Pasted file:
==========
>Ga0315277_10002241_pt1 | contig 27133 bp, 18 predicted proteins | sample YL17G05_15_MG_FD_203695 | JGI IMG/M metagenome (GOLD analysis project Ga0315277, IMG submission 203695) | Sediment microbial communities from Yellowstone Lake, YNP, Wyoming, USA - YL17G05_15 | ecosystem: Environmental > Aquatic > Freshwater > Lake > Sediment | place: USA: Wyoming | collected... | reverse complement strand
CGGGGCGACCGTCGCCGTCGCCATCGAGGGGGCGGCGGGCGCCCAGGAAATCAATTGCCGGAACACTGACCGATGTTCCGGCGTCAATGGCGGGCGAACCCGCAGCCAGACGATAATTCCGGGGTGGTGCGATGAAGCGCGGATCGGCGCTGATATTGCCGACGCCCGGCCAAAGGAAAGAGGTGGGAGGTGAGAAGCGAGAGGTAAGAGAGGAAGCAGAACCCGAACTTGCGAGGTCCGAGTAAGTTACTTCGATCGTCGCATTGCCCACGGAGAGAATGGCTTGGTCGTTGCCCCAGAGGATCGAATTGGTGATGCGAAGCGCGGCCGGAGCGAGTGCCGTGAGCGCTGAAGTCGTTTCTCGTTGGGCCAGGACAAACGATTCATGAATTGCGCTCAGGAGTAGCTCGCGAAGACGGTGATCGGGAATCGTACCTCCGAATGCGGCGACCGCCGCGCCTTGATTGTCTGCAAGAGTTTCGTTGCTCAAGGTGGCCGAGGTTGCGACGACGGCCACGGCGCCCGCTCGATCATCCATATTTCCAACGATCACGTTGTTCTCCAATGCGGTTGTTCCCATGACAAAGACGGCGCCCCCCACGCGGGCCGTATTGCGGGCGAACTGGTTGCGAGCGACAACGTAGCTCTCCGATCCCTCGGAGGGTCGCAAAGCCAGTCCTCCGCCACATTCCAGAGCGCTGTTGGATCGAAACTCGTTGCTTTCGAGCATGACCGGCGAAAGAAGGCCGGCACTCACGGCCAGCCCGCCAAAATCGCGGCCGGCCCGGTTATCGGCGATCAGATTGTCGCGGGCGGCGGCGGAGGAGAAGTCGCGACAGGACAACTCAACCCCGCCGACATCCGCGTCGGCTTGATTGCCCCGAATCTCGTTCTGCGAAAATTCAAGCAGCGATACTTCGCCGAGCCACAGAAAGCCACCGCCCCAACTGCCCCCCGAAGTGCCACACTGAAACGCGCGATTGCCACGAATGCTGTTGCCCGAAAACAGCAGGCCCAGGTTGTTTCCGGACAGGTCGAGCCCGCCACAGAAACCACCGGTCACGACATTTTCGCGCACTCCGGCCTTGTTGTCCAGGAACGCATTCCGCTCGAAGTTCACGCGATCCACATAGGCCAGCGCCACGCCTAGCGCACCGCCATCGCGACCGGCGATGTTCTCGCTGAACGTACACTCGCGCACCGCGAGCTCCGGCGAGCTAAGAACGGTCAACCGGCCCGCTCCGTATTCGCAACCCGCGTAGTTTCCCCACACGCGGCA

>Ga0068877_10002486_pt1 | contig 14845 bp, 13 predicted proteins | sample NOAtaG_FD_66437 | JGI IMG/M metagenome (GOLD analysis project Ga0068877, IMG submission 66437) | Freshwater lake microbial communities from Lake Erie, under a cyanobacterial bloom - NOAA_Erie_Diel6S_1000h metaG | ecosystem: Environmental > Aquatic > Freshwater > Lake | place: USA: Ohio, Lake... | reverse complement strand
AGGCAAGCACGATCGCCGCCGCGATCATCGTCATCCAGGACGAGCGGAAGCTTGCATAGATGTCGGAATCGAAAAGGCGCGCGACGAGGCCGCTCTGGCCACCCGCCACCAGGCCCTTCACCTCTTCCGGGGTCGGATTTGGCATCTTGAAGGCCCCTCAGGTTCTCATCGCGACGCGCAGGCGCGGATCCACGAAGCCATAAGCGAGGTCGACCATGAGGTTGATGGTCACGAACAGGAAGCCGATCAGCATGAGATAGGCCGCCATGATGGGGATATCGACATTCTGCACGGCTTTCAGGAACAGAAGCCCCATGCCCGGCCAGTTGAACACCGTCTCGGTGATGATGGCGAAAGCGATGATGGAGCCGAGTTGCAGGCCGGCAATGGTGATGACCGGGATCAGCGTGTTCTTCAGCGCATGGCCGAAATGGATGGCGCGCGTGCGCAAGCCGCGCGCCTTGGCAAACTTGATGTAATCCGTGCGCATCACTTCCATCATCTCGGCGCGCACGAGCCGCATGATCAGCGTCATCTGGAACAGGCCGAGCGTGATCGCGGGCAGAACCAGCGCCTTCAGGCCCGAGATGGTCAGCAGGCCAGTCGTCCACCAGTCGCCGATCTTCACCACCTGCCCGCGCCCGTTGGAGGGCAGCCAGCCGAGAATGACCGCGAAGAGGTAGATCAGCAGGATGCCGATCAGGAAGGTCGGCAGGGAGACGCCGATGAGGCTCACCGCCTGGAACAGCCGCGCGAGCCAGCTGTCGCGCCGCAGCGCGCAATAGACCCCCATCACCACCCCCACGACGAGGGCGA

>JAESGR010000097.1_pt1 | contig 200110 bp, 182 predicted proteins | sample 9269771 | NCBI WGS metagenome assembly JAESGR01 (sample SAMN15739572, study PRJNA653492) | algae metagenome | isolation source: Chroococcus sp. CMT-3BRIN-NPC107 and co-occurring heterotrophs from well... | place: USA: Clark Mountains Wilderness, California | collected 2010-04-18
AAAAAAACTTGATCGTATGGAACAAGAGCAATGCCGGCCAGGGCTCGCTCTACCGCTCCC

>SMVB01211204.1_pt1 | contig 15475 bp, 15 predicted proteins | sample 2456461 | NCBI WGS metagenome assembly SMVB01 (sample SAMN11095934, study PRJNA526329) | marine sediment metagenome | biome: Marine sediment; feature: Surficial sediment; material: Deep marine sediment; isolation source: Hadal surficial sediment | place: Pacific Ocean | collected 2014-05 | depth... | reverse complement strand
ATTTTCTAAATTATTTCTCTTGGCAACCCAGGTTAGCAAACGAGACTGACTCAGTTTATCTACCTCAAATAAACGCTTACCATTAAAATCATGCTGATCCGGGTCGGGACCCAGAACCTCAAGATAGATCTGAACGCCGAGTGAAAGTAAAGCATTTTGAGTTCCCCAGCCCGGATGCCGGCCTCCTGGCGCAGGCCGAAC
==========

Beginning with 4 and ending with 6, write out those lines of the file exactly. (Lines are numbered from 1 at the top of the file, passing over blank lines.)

AGGCAAGCACGATCGCCGCCGCGATCATCGTCATCCAGGACGAGCGGAAGCTTGCATAGATGTCGGAATCGAAAAGGCGCGCGACGAGGCCGCTCTGGCCACCCGCCACCAGGCCCTTCACCTCTTCCGGGGTCGGATTTGGCATCTTGAAGGCCCCTCAGGTTCTCATCGCGACGCGCAGGCGCGGATCCACGAAGCCATAAGCGAGGTCGACCATGAGGTTGATGGTCACGAACAGGAAGCCGATCAGCATGAGATAGGCCGCCATGATGGGGATATCGACATTCTGCACGGCTTTCAGGAACAGAAGCCCCATGCCCGGCCAGTTGAACACCGTCTCGGTGATGATGGCGAAAGCGATGATGGAGCCGAGTTGCAGGCCGGCAATGGTGATGACCGGGATCAGCGTGTTCTTCAGCGCATGGCCGAAATGGATGGCGCGCGTGCGCAAGCCGCGCGCCTTGGCAAACTTGATGTAATCCGTGCGCATCACTTCCATCATCTCGGCGCGCACGAGCCGCATGATCAGCGTCATCTGGAACAGGCCGAGCGTGATCGCGGGCAGAACCAGCGCCTTCAGGCCCGAGATGGTCAGCAGGCCAGTCGTCCACCAGTCGCCGATCTTCACCACCTGCCCGCGCCCGTTGGAGGGCAGCCAGCCGAGAATGACCGCGAAGAGGTAGATCAGCAGGATGCCGATCAGGAAGGTCGGCAGGGAGACGCCGATGAGGCTCACCGCCTGGAACAGCCGCGCGAGCCAGCTGTCGCGCCGCAGCGCGCAATAGACCCCCATCACCACCCCCACGACGAGGGCGA

>JAESGR010000097.1_pt1 | contig 200110 bp, 182 predicted proteins | sample 9269771 | NCBI WGS metagenome assembly JAESGR01 (sample SAMN15739572, study PRJNA653492) | algae metagenome | isolation source: Chroococcus sp. CMT-3BRIN-NPC107 and co-occurring heterotrophs from well... | place: USA: Clark Mountains Wilderness, California | collected 2010-04-18
AAAAAAACTTGATCGTATGGAACAAGAGCAATGCCGGCCAGGGCTCGCTCTACCGCTCCC